LLLC’s Emma Clarendon chatted to the actresses about starring in Eggs at the Tristan Bates Theatre.
Could you explain a bit more about what Eggs is about?
Emily: Eggs is a story based around two female friends in their mid-twenties. The women are polar opposites in personality, one is climbing the corporate ladder – feeling the societal pressure of settling down, starting a family, meeting a husband, progressing in her career. The other girl is a lot more chaotic, she seems unstable, she has no clarity and is completely reckless. However flawed their friendship may seem it is the one thing that holds them together. The writing is completely universal, it relates to all women but our version especially is a fabulous representation of northern female voices.
What were your initial impressions of Florence Keith Roach’s play when you first read it?
Lauren: I was sat in my bed reading the play and I could not stop laughing. There were so many moments when I just wanted to shout “This is me” or “That has happened to me”. The topics were extremely relatable. I fell in love with both of the girls, and their flaws. They were real, with problems and various highs and lows. I was looking for a play that spoke to me and this one certainly did. Girl Two read as a tough career driven woman, but I saw her vulnerability and that’s what made me like her even more.
Emily: When I first read the play I immediately connected to the writing. I thought it was clever, eloquent but exceptionally funny. It was very warm and relatable. Both characters jumped out of the page and I was able to truly imagine what these women were like. However, honestly, I didn’t like my character to start off with. I found her funny but irritating. So it took a little bit of work to start liking her. I think it was because we have a lot of similarities which I was in denial about.
Is there anything in the play that resonated with you personally?
Emily: The play is packed full of things that resonated with both of us. My character, Girl One goes through some weighty experiences which have either happened to me personally or friends of mine. This made the rehearsal process emotional at times but very beneficial. My character’s coping mechanisms and defensiveness felt real for me. I was able to sympathise with her and understand how overwhelming pressures in society can be.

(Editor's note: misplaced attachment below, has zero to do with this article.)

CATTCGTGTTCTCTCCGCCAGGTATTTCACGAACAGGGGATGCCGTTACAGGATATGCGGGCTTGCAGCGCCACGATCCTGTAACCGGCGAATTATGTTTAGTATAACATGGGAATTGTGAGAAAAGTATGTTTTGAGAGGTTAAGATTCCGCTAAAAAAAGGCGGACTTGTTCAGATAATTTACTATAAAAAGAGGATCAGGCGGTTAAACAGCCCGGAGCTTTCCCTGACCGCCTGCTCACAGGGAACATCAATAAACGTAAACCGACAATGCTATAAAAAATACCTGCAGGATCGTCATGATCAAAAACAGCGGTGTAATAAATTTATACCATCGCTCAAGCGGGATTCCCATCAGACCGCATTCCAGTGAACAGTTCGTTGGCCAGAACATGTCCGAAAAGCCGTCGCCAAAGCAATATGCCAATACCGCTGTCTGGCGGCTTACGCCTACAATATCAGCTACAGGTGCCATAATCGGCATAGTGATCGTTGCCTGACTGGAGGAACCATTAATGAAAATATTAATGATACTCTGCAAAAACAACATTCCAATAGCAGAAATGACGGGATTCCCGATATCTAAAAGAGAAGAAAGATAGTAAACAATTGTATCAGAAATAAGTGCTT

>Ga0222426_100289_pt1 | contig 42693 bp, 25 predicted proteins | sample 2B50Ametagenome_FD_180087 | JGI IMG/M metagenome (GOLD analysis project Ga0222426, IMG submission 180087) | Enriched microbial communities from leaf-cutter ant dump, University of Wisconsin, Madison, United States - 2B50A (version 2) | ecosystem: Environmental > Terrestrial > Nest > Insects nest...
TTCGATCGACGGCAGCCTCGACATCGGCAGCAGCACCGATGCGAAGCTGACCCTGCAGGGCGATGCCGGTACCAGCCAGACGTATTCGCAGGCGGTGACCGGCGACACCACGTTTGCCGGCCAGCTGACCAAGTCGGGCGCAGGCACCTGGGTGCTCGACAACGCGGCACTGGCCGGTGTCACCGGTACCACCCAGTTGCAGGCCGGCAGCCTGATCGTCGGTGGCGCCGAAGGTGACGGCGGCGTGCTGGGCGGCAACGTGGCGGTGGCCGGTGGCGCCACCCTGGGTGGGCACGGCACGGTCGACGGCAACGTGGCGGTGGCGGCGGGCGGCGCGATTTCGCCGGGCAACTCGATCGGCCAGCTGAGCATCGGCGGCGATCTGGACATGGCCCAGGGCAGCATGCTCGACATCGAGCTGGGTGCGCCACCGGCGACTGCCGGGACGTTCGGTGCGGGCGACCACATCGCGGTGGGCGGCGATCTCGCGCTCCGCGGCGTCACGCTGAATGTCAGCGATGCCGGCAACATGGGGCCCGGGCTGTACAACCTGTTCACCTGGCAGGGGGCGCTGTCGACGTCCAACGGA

Lauren: For me, It brought out that motherly instinct in me and that maternal quality that I hadn’t noticed was something that is a part of who I am as a person. Throughout the rehearsal process, I learnt so much about myself. When it came to my character getting her heart broken, that initial moment of gut instinct, and how we should not ignore how we feel in moments of doubt , that really resonated with me.
Do you think in this era of social media and obsession with celebrities it is more difficult to find out who we really are and what we stand for?
Lauren: For me personally, I think social media is a dangerous place at times. It is so easy to find yourself looking or seeking validation off people who have no impact on your life. I think if anything its made me realise my passions, acting and making good quality theatre. Its important that we don’t stay stuck on our phones and find a way to communicate each other, that is the only way we can truly understand one another.
Emily: Absolutely, we are always subconsciously comparing ourselves with strangers. It is normal to feel lost or unsure with moments of our life but these are the exciting bits which shape us. Knowing your own mind comes with time and experiences. It is easy to imagine someone else’s journey in life is more exciting or more successful than yours when you only see the best bits. So instead of aiming for the end goal we should try and enjoy our own individual journey which is why I believe it is so important to ground yourself with people you trust and who bring out the best version of you.
If people are thinking about coming along to the Tristan Bates Theatre to see the show – why should they in your opinion?
Emily: It is an hour of making up and breaking up. There’ll be tears, laughter, rowing and lots of sex talk all complimented by the best 90’s female ballads. It’s an hour of nostalgia where you leave wanting to give your best mate a hug.
Lauren: It is a celebrate of women. It is honest, blunt and as brash as can be. You are welcomed into the world of female, men included , we are not locking anyone out. We are showing ourselves at our most vulnerable.
By Emma Clarendon
Eggs will play at the Tristan Bates Theatre from the 29th April until the 4th May.